Orgeron had the right to remain silent

BATON ROUGE — Ed Orgeron should have known better.

The LSU head coach should have known he was tempting fate.

He should have known he was begging for trouble.

But, no, he couldn’t hold back his glee just days before the Tigers opened August football camp when speaking to an annual event here, the August meeting of the Baton Rouge Rotary Club, that is kind of known as the unofficial semi-kickoff of the football season.

It had been an uneventful offseason for the Tigers. That’s a good thing for college football teams.

Football headlines in June are rarely of the uplifting sort, particularly if the district attorney is quoted.

From spring to August, no news is good news, and LSU had plenty of no news even during the slow dog days of summer.

Orgeron should have just yawned and ignored it, of course, even as many other SEC schools were jousting and tussling and no-commenting with the usual nasty and disconcerting headlines.

You let it go, look the other way — sort of like watching a no-hitter in progress.

It’s like my own mom, perhaps more experienced than most, used to say that the one reactive phrase that should never be in a parent’s arsenal is: “My boy would never do that.”

Not that she didn’t hope for the best, though usually on pins and needles.

That’s the prudent way you handle no news, good news.

Take a deep breath, just hope and pray that tomorrow is similarly uneventful.

But, no, Orgeron had to brag a little bit on his Choir Boys of Summer like a proud papa. 

He had to gush outwardly before the assembled fans at that Rotary Club at what his Boy Scouts had been up to all summer — nothing, apparently, other than conditioning and weightlifting and maybe studying trigonometry or some such — while he was passing out gold stars for deportment.

No doubt several in the crowd winced, knowing from past experience that no school is immune to it, that underneath most college students there’s an inner knucklehead waiting to get out without any warning, if only for a moment’s lapse in judgment.

But Orgeron bragged on anyway, to the point that when the meeting adjourned you expected to walk outside and be confronted with Tigers helping little old ladies across the busy street.

You just don’t rattle that cage, but yet Orgeron gushed on until it was inevitable.

Oh yes, of course it was only a matter of time.

Five, four, three, two …

And, sure enough, not much has gone right off the field for the Tigers since that uplifting speech.

At the time Orgeron had no way of knowing that one of his starting offensive linemen had already run afoul of one of those pesky “school policies,” one of those that takes the punishment out of the coach’s hands and lets the civilian side of campus handle it.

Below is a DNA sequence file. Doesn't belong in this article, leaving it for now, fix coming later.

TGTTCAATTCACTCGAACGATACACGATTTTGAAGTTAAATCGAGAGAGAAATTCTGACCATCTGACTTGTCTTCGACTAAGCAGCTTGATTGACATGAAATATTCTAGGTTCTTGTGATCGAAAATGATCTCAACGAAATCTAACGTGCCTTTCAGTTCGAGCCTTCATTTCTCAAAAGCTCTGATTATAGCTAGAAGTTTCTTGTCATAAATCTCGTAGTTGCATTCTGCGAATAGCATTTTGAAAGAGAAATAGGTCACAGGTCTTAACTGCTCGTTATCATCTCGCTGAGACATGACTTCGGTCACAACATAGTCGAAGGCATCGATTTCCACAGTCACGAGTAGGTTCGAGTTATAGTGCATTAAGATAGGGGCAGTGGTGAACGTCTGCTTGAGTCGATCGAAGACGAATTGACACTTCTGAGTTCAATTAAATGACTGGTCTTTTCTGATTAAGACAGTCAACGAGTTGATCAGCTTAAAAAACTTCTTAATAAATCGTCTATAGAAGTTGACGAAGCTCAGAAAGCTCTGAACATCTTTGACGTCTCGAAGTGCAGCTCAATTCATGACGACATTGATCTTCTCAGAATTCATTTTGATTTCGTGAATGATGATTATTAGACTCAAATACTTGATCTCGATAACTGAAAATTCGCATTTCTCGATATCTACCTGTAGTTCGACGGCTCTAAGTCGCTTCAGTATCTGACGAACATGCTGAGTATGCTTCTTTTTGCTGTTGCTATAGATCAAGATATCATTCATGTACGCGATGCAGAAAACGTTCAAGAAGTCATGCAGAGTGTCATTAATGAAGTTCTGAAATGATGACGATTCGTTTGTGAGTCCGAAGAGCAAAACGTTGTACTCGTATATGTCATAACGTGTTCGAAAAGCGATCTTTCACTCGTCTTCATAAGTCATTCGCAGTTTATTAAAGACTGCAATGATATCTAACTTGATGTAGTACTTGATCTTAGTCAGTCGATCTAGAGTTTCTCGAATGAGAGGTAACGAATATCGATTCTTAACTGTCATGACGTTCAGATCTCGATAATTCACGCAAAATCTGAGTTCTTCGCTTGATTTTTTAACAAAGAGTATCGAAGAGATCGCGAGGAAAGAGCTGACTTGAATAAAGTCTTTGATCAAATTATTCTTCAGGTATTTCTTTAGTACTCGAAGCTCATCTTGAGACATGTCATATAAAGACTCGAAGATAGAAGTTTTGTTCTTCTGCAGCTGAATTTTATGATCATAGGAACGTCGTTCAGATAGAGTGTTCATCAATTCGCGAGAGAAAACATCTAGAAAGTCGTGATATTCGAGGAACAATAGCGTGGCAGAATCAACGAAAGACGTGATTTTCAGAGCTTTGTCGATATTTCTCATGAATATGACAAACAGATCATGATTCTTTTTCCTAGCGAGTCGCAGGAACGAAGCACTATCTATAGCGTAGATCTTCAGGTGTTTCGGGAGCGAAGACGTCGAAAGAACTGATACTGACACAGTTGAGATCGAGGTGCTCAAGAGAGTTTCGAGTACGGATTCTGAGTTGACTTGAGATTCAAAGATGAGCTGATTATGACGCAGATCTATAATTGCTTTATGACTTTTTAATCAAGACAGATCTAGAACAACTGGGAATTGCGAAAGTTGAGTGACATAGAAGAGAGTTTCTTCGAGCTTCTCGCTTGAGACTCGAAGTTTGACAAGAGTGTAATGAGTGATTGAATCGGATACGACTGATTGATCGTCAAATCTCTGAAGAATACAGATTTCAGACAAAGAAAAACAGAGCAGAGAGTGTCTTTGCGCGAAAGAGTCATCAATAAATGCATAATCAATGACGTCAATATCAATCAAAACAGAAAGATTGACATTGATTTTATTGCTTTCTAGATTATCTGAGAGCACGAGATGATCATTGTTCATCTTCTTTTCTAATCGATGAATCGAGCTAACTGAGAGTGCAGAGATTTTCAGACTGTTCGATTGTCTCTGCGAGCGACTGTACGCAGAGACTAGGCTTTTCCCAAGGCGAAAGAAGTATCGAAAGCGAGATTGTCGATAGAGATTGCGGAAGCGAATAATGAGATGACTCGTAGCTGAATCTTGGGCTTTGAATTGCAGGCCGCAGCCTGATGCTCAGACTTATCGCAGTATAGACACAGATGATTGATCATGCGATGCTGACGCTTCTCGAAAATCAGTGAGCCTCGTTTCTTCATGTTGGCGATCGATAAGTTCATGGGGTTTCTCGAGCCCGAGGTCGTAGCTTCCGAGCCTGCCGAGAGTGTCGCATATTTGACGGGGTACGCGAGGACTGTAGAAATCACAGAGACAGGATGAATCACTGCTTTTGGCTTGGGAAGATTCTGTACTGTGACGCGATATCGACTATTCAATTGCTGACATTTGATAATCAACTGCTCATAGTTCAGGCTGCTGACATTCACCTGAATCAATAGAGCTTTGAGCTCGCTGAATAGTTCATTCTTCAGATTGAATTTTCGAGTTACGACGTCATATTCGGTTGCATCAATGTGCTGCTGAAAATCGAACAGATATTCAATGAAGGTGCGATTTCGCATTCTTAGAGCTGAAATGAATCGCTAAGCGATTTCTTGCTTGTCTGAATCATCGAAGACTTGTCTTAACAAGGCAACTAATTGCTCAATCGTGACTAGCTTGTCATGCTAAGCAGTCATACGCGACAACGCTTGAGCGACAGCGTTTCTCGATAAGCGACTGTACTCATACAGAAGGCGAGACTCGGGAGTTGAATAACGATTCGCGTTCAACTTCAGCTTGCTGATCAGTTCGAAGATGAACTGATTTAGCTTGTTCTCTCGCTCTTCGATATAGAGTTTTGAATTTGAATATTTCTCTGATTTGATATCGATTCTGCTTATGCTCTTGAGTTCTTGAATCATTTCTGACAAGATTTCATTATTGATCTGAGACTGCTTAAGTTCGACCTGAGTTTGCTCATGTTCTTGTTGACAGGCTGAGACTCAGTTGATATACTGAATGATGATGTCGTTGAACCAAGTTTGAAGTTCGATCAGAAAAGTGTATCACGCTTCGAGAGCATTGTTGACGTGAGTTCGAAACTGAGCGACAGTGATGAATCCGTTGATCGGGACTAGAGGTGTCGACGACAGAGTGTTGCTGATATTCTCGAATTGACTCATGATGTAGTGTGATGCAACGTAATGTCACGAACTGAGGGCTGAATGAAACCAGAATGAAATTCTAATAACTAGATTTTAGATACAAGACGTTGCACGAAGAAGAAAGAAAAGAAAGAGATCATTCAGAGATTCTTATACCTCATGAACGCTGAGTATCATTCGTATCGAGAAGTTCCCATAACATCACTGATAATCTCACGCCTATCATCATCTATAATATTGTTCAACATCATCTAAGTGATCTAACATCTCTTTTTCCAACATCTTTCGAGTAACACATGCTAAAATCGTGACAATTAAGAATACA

So, two days later, before the team could even get fitted for shoulder pads on Friday’s reporting day, starting right guard Ed Ingram was suspended indefinitely, causing a shake-up and limiting the options for what looked to be an offensive line with some depth and flexibility for a change.

Take a deep breath and …

At the time Orgeron had no way of knowing — one presumes, at least — that one of his most promising young defensive players, sophomore inside linebacker Tyler Taylor, had been arrested on May 31 back home in Georgia in connection with a burglary of a pawn shop on Jan. 8 (several rifles went missing).

Taylor’s arrest only came to light Wednesday, so he’s suspended for the foreseeable future too.

According to the arrest warrant, he wasn’t one of the three suspects accused (via videotape) of entering the pawn shop in Cumming, located about 40 miles northeast of Atlanta, well after hours, but he did allegedly provide transportation for the other four to and from the crime.

In the trade, it’s known as the getaway driver, which the law apparently takes a similarly dim view of — three felonies worth, in this case.

His attorney told The Advocate of Baton Rouge that Taylor plans to plead not guilty.

He will get his day in court, although as of yet no court date has been set.

Who knows? Maybe it’s all a big understanding.

At absolute best, it’s likely to take a while to sort out.

Neither incident nor suspension is a season killer.

But after that blissful summer Orgeron gushed about, August is off toe rough start.


Scooter Hobbs covers LSU athletics. Email him at shobbs@americanpress.com

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Ed Orgeron

Hilary Scheinuk

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